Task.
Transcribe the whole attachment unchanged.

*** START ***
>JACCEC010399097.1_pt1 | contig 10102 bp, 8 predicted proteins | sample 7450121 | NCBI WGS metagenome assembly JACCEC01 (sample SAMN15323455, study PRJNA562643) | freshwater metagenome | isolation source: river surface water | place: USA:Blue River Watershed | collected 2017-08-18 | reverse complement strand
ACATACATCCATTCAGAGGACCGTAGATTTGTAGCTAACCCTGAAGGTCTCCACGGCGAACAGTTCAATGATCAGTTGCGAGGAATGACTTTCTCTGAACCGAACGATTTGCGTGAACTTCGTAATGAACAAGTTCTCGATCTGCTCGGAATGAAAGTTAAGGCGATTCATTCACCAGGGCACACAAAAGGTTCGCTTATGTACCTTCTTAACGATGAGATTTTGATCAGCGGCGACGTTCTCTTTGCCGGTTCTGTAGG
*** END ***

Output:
>JACCEC010399097.1_pt1 | contig 10102 bp, 8 predicted proteins | sample 7450121 | NCBI WGS metagenome assembly JACCEC01 (sample SAMN15323455, study PRJNA562643) | freshwater metagenome | isolation source: river surface water | place: USA:Blue River Watershed | collected 2017-08-18 | reverse complement strand
ACATACATCCATTCAGAGGACCGTAGATTTGTAGCTAACCCTGAAGGTCTCCACGGCGAACAGTTCAATGATCAGTTGCGAGGAATGACTTTCTCTGAACCGAACGATTTGCGTGAACTTCGTAATGAACAAGTTCTCGATCTGCTCGGAATGAAAGTTAAGGCGATTCATTCACCAGGGCACACAAAAGGTTCGCTTATGTACCTTCTTAACGATGAGATTTTGATCAGCGGCGACGTTCTCTTTGCCGGTTCTGTAGG